Durham explores the ancient human occupation of Britain
(8 November 2006)
Durham University is part of an exciting project exploring the ancient human occupation of Britain that has just secured a further grant of £999,000, funding which will enable the project to continue until 2010.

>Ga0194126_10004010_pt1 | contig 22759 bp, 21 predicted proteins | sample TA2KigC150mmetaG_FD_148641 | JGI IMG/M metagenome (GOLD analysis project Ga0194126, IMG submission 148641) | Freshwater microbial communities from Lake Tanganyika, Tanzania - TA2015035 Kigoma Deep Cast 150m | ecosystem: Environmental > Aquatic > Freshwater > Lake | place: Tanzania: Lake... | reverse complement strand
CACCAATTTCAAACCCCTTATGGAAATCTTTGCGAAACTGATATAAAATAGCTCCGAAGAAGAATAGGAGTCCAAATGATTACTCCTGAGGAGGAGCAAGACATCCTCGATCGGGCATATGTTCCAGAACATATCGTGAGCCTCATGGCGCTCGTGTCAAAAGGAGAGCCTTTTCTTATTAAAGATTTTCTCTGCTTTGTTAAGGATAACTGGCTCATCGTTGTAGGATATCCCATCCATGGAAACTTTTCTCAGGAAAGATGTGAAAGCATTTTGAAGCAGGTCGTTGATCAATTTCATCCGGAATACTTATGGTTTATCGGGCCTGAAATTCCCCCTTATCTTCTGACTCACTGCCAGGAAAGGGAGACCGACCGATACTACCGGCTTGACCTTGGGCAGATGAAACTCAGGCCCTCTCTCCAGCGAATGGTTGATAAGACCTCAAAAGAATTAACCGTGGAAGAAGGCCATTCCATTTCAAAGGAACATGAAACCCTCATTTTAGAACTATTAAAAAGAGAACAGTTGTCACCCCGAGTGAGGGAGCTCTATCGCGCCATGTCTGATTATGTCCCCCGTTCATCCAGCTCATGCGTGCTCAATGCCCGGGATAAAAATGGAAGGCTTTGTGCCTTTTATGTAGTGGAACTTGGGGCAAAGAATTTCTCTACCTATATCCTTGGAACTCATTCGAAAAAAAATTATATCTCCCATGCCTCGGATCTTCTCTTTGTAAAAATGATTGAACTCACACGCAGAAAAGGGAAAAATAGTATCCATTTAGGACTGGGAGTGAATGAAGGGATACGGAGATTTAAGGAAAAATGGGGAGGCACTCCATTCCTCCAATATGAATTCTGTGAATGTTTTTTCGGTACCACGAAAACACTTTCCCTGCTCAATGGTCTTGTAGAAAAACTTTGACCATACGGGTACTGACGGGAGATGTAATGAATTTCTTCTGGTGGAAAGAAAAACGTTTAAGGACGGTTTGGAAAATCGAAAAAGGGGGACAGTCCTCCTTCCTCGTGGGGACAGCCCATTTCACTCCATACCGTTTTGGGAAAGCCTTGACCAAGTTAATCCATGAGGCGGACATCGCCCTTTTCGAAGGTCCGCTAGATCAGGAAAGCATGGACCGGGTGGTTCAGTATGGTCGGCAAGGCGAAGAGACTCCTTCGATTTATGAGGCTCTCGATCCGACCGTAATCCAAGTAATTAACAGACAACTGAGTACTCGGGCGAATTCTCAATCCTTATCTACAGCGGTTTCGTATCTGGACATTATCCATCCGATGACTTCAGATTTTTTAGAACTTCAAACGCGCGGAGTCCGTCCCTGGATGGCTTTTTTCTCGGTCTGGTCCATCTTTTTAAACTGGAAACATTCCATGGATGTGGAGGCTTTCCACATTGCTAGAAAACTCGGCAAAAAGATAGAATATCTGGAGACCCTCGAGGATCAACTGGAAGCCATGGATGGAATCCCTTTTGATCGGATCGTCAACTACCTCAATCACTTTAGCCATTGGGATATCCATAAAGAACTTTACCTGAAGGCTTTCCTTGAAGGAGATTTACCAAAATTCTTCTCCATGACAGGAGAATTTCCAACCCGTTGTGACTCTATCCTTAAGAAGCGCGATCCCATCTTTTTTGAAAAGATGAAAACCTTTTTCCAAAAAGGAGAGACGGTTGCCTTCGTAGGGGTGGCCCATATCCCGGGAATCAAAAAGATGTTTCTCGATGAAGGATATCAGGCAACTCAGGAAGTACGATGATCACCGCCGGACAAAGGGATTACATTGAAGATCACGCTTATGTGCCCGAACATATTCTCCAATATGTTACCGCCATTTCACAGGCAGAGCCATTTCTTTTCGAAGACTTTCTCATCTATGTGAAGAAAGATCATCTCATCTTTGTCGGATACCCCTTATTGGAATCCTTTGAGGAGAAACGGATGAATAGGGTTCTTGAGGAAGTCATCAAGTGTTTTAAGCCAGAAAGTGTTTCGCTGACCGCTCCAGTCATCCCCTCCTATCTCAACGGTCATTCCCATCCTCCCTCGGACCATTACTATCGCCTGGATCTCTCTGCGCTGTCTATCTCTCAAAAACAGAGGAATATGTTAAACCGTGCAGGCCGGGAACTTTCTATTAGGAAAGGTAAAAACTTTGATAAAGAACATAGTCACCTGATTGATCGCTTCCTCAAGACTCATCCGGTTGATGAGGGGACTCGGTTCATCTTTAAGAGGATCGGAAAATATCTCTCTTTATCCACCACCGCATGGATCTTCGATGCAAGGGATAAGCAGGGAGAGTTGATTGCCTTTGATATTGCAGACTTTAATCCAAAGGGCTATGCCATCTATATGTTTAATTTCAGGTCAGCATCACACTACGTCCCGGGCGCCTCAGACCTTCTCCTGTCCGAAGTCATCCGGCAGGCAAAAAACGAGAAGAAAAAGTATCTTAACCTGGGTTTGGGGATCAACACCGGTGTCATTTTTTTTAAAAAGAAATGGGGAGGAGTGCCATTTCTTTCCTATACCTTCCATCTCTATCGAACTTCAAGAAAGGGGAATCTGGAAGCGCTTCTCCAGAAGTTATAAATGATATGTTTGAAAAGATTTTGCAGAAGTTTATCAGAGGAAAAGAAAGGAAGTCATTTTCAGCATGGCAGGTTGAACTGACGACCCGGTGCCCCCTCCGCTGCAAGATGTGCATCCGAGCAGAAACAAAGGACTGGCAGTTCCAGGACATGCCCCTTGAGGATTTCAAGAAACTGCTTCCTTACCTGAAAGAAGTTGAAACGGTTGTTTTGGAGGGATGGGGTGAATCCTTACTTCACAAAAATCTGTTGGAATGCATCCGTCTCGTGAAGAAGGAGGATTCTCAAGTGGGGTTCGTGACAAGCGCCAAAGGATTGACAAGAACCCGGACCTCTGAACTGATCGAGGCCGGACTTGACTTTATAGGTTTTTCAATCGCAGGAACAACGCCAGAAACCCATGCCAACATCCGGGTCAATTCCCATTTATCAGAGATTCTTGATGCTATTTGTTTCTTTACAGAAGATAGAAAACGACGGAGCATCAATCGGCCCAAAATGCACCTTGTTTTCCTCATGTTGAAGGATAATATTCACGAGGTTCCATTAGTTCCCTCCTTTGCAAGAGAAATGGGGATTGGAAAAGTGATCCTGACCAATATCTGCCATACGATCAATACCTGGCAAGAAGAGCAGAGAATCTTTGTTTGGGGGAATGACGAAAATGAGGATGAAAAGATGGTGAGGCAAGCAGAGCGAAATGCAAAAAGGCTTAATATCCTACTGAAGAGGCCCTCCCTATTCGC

The Ancient Human Occupation of Britain project (AHOB) is now in its second phase and the project, which started in October 2001, has brought together archaeologists, palaeontologists and geologists from the Natural History Museum, the British Museum, Royal Holloway, University of London and Durham University. Rebecca Scott, a Postdoctoral Researcher in Palaeolithic Archaeology, and Dr Mark White, a Senior Lecturer in Palaeolithic Archaeology, both from Durham University, are among two of the specialists working on the project hoping to find archaeological evidence of Britain’s earliest colonisers. “It’s a very exciting project to be involved in” said Dr Mark White, “and we’re aiming to build up a picture of the presence of early humans in Britain during the Pleistocene, an era which occurred approximately 1.8 million to 12,000 years ago. We’ve already discovered evidence suggesting the human occupation of Britain dates back as far as 700,000 years, 200,000 years earlier than had originally been thought.” The first year of the new phase of the project will include extracting DNA from a fossilised jaw, found at Kent’s Tavern in Devon, to determine whether it is that of a modern human or a late Neanderthal man. Initial radio-carbon dating on the remains seem to suggest they could be 35,000 years old, meaning the fossil could date to the time when modern humans may have first encountered the Neanderthals in Western Europe. If this is found to be the case, it will be the first fossil of its kind to be found on the British mainland and could yield crucial information about how early man spread across Europe. Professor Sir Richard Brook, Director of the Leverhulme Trust, one of the largest all-subjects providers of research funding in the UK which provided the grant for the AHOB project, said: “The Leverhulme Trustees have been greatly encouraged both by the progress made by the AHOB project in unravelling this first element in Britain’s history, and by the diversity of expertise brought to the task. The sustenance of the research momentum, therefore, enjoys their fullest support.”